The Truth About Grain-Free Diets for Dogs

. 2 min read

Want to lose a few lbs? Axe the carbs out of your diet. Feeling bloated? It must be the carbs. You’ve probably been hearing that bread and its doughy counterparts are your diet’s enemy for some time now. So when it comes to your pup, you may reach for the grain-free recipe without batting an eyelash. But is it really healthier? We turned to Ernie Ward, veterinarian and author of Chow Hounds to get the deets on grains and your dog.

How much grain is in dog food?

Commercial pet food is often loaded with grains like rice, barley and cornmeal because they are inexpensive compared with protein. It’s also consider ‘safe’ to include because it’s unlikely that most dogs will have a negative reaction to grains: In a significant study by Veterinary Dermatology of 278 cases of dog food allergies, wheat was only the source of 42 of the reactions.

Are grains good for dogs?
They contain high levels of omega 6 fatty acids, Ward says. Omega 3s are anti-inflammatory, but some omega 6 fatty acids are pro-inflammatory so it’s important that grains not make up the majority of your dog’s diet. “What I tell pet owners is that if you’re interested in reducing grains, it would be healthy,” he says. “Does your dog have to be grain-free to be healthy? No, but it doesn’t hurt.”

Which dogs should avoid grains?
“There are dogs with documented grain allergies,” Ward says. “They’re rare, but they absolutely do exist.” Dogs with GI and inflammatory diseases should consume less grains (especially if the grains are highly processed, because they can cause adverse reactions) along with dogs with cancer—if their bodies don't have enough of the right proteins, it can lead to further complications.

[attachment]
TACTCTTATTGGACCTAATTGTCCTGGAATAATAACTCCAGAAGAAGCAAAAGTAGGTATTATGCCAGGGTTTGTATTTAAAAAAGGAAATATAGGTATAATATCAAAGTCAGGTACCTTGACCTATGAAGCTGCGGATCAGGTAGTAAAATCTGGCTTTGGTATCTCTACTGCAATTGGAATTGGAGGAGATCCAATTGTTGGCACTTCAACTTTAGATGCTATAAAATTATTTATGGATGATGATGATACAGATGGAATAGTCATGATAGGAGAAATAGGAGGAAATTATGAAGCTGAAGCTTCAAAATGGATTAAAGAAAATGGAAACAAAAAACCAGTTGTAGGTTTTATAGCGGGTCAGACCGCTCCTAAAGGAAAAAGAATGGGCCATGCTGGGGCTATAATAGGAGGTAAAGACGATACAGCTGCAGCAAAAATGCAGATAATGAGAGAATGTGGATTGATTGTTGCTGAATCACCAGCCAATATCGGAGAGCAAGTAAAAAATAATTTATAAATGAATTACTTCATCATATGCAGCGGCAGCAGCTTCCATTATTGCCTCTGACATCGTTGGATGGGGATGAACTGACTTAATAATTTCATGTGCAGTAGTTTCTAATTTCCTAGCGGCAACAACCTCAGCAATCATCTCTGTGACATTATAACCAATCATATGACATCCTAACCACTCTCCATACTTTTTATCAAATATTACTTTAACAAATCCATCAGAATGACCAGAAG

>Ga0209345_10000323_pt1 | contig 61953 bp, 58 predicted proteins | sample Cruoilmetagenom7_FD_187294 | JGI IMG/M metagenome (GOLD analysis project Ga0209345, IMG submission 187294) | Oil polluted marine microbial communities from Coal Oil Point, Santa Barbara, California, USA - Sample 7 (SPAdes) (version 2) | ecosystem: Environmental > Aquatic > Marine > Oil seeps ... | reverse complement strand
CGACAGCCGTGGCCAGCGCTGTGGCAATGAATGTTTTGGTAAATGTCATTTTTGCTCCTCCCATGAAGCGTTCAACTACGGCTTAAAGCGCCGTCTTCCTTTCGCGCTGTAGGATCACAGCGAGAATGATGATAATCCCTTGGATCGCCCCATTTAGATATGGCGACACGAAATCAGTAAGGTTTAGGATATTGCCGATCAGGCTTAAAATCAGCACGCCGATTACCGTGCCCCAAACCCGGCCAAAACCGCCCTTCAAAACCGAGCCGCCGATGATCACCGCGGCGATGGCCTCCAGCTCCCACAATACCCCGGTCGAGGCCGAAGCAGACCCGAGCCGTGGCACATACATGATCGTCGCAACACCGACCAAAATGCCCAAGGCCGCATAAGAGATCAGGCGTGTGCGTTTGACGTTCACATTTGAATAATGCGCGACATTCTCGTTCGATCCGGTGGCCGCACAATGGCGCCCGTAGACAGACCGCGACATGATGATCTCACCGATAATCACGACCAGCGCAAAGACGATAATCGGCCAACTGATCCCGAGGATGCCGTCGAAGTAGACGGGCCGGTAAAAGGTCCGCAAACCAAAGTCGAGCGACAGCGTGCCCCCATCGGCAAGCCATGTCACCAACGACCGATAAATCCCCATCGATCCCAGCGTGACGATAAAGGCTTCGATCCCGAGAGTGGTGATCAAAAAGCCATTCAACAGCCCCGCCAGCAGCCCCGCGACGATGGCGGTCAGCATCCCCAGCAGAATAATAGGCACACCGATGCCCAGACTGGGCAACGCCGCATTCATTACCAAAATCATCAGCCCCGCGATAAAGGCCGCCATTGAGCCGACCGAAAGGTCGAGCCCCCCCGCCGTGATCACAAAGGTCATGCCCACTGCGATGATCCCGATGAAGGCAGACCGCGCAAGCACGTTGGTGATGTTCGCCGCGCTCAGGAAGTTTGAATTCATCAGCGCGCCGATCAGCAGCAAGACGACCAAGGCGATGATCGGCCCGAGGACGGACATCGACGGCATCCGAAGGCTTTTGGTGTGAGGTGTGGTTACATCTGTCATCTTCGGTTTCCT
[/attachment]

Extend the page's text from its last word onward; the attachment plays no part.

What are some signs that my dog needs to be grain-free?
If a dog is having chronic diarrhea, runny stools, vomiting, losing or gaining weight without explanation, these are signs that they may have an allergic or adverse reaction to grains, Ward says. Typically, he asks his patients about the amount (or lack) of protein in their dog's diets if they’re showing any signs of GI problems. “The root of the movement is to boost protein,” he says. “Chances are, the diet that meets those needs is one that has fewer grains.” Once dogs switch to a high protein diet, Ward finds that they tend to have more energy, fewer GI problems and are healthier overall.

What tests do you do to see if a dog is allergic to grains?
We do a food elimination trial, cutting out foods to see if the dog reacts better once they’re gone, Ward says. It takes about two to three months. "We want to see that the dog has more energy, that they are maintaining a healthy weight."

How do I know if it's a grain or a gluten issue?
While many people may confuse going grain-free with going gluten-free, they're two different diets. Gluten is a type of protein found in specific grains including wheat, barley and rye. Grain is a larger food group that includes rice, wheat and more.

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